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Orchestrating Information Production Pipelines across multiple data sources

Data Factory makes it easy to coordinate and manage data sources from a variety of locations – including ones both in the cloud and on-premises.  Support for working with data on-premises inside SQL Server, as well as Azure Blob, Tables, HDInsight Hadoop systems and SQL Databases is included in this week’s preview release. 

Access to on-premises data is supported through a data management gateway that allows for easy configuration and management of secure connections to your on-premises SQL Servers.  Data Factory balances the scale & agility provided by the cloud, Hadoop and non-relational platforms, with the management & monitoring that enterprise systems require to enable information production in a hybrid environment.

Custom Data Processing Activities using Hive, Pig and C#

This week’s preview enables data processing using Hive, Pig and custom C# code activities.  Data Factory activities can be used to clean data, anonymize/mask critical data fields, and transform the data in a wide variety of complex ways.

The Hive and Pig activities can be run on an HDInsight cluster you create, or alternatively you can allow Data Factory to fully manage the Hadoop cluster lifecycle on your behalf.  Simply author your activities, combine them into a pipeline, set an execution schedule and you’re done – no manual Hadoop cluster setup or management required. 

Built-in Information Production Monitoring and Dashboarding

Data Factory also offers an up-to-the moment monitoring dashboard, which means you can deploy your data pipelines and immediately begin to view them as part of your monitoring dashboard.  Once you have created and deployed pipelines to your Data Factory you can quickly assess end-to-end data pipeline health, pinpoint issues, and take corrective action as needed.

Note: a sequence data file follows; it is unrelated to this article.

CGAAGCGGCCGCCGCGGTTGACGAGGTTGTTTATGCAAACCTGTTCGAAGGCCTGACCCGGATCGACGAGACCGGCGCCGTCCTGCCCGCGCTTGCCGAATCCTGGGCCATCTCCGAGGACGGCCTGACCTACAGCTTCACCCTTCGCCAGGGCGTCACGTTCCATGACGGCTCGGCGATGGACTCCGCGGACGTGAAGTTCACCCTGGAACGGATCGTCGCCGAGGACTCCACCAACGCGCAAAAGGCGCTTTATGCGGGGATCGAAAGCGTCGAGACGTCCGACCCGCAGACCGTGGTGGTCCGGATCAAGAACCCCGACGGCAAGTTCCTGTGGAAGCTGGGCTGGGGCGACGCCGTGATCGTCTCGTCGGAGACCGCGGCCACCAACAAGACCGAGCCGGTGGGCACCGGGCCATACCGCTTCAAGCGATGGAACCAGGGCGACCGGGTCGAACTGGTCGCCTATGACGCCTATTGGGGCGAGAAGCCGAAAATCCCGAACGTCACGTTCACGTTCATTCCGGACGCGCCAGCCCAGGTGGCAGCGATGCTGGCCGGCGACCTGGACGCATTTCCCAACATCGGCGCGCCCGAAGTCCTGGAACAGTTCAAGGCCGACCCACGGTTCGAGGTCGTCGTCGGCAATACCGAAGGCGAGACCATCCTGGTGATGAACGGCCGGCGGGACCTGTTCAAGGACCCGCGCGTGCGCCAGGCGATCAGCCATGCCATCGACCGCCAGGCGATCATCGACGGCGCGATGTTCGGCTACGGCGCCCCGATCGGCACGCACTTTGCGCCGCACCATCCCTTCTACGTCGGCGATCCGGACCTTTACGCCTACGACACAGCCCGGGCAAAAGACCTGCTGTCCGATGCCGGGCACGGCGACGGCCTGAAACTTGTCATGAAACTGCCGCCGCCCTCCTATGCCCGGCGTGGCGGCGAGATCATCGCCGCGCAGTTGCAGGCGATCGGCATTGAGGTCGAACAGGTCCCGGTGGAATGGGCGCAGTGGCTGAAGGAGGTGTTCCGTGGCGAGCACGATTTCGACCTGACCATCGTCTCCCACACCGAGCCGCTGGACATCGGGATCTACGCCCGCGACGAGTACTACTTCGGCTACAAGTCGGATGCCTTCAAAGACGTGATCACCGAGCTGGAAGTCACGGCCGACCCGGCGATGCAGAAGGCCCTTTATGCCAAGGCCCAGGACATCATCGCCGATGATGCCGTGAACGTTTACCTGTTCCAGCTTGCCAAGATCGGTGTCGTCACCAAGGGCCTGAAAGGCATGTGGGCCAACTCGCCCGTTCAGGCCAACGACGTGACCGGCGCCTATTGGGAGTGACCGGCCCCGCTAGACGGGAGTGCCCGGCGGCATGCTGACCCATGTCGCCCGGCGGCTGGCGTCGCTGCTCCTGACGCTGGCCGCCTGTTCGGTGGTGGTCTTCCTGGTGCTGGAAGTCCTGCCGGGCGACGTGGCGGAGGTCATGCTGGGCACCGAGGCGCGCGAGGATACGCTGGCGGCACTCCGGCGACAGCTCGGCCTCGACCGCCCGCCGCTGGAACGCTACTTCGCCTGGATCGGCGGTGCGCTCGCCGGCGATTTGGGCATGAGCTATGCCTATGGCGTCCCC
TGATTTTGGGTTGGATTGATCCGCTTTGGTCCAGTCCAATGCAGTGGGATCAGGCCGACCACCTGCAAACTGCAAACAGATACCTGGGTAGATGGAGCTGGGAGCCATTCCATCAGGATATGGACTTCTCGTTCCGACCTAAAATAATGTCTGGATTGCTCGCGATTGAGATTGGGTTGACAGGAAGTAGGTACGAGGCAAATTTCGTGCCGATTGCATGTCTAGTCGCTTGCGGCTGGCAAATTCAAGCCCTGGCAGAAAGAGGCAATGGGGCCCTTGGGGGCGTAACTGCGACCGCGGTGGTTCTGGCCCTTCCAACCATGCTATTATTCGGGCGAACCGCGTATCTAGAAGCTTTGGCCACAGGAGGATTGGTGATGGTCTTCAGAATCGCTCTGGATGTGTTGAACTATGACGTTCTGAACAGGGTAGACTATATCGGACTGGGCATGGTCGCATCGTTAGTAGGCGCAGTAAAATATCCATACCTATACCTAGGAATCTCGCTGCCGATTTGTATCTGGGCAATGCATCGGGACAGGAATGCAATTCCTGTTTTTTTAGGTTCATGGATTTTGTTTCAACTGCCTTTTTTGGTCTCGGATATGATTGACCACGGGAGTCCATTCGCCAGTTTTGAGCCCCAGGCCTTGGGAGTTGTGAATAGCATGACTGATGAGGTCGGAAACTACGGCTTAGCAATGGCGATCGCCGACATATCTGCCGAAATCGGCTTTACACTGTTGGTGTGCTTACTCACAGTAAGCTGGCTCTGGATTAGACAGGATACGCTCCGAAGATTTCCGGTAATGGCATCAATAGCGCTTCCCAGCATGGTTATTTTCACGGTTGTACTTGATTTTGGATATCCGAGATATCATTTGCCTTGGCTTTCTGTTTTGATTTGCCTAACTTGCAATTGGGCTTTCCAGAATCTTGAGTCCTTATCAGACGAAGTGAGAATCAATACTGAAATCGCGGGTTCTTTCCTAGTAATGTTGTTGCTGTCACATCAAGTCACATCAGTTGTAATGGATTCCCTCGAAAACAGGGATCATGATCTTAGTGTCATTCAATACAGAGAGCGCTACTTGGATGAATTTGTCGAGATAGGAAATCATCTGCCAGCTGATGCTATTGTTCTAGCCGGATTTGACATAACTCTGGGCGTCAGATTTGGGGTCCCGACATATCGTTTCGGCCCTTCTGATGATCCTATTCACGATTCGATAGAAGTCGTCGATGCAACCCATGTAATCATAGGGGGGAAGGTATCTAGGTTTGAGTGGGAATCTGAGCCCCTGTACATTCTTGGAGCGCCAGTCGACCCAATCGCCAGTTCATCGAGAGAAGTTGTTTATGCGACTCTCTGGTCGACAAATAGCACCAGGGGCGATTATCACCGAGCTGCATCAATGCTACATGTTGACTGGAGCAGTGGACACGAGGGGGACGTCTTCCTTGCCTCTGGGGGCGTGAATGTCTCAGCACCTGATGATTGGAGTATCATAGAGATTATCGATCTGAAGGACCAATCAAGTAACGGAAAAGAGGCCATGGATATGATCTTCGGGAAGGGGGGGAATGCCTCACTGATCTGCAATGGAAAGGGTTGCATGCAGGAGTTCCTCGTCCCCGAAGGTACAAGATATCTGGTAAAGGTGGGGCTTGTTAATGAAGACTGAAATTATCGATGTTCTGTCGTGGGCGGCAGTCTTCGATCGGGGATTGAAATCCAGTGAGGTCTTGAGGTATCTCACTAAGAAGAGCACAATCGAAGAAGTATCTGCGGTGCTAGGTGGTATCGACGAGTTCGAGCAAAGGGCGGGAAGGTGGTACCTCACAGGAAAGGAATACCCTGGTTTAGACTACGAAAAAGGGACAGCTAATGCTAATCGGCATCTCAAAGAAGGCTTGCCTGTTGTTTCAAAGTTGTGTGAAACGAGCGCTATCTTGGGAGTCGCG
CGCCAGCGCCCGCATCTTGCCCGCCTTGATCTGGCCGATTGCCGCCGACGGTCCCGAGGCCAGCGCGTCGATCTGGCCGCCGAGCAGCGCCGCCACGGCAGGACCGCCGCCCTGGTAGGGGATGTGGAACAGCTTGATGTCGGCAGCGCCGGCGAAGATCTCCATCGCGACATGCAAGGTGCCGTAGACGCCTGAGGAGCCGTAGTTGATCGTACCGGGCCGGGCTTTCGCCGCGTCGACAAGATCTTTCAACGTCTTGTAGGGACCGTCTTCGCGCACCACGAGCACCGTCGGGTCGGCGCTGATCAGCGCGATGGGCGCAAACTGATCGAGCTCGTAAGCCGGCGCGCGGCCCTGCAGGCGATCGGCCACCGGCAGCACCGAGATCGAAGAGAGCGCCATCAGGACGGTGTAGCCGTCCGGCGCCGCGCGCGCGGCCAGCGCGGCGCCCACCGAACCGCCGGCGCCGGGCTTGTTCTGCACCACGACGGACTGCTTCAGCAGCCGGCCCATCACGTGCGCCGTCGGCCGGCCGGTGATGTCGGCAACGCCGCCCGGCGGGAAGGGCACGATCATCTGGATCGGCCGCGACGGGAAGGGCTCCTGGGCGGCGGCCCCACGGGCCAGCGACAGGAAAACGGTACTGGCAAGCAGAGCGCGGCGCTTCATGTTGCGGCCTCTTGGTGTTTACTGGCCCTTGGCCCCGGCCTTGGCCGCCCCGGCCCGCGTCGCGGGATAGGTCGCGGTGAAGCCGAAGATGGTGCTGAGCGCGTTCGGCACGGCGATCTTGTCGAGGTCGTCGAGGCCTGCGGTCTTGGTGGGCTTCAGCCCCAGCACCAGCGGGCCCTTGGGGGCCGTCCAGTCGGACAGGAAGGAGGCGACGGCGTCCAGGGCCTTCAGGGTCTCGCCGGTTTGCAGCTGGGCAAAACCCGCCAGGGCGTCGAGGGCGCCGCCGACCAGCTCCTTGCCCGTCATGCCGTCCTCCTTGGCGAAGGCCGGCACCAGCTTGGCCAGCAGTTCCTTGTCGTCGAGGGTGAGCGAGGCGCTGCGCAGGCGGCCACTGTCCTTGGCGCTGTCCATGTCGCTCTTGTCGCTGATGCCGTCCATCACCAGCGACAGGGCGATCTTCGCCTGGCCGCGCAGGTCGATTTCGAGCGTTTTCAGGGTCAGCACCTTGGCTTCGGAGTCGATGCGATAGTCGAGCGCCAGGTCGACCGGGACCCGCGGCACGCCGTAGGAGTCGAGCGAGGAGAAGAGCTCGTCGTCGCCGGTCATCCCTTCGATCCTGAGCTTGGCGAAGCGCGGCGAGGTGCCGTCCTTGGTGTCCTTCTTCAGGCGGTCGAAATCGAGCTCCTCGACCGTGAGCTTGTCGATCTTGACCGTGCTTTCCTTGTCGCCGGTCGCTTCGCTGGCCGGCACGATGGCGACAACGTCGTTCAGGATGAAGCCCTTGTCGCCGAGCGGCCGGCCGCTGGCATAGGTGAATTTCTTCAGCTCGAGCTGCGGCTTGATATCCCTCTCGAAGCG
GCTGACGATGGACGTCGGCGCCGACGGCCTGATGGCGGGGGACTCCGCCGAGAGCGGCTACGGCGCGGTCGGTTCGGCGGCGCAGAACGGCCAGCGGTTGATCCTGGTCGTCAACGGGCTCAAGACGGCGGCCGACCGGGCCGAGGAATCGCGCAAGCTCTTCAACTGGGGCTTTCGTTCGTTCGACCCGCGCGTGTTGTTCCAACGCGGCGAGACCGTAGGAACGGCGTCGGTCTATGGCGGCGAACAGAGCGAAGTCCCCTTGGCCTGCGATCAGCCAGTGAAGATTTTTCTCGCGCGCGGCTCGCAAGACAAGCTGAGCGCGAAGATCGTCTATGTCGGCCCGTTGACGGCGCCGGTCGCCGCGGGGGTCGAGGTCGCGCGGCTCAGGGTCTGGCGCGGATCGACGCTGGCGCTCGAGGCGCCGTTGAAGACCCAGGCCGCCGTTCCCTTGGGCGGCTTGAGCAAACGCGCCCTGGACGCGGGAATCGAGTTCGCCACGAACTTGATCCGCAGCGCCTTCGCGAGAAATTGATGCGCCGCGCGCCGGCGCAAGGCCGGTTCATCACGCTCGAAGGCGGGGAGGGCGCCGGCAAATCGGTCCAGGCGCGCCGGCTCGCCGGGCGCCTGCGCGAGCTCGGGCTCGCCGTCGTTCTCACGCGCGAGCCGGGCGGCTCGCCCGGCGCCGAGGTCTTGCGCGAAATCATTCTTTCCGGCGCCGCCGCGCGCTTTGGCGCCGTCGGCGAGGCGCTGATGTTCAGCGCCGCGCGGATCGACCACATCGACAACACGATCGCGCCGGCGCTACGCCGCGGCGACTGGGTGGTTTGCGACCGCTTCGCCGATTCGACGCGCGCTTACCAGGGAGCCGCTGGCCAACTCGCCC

Within the Azure Preview Portal, you get a visual layout of all of your pipelines and data inputs and outputs. You can see all the relationships and dependencies of your data pipelines across all of your sources so you always know where data is coming from and where it is going at a glance. We also provide you with a historical accounting of job execution, data production status, and system health in a single monitoring dashboard:

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Learning More about Stream Analytics Service

For more information about Data Factory, please review the following resources:

Other Great Data Improvements

Today’s releases make it even easier for customers to stream, process and manage the movement of data in the cloud.  Over the last few months we’ve released a bunch of other great data updates as well that make Azure a great platform to perform any data needs.  Since August: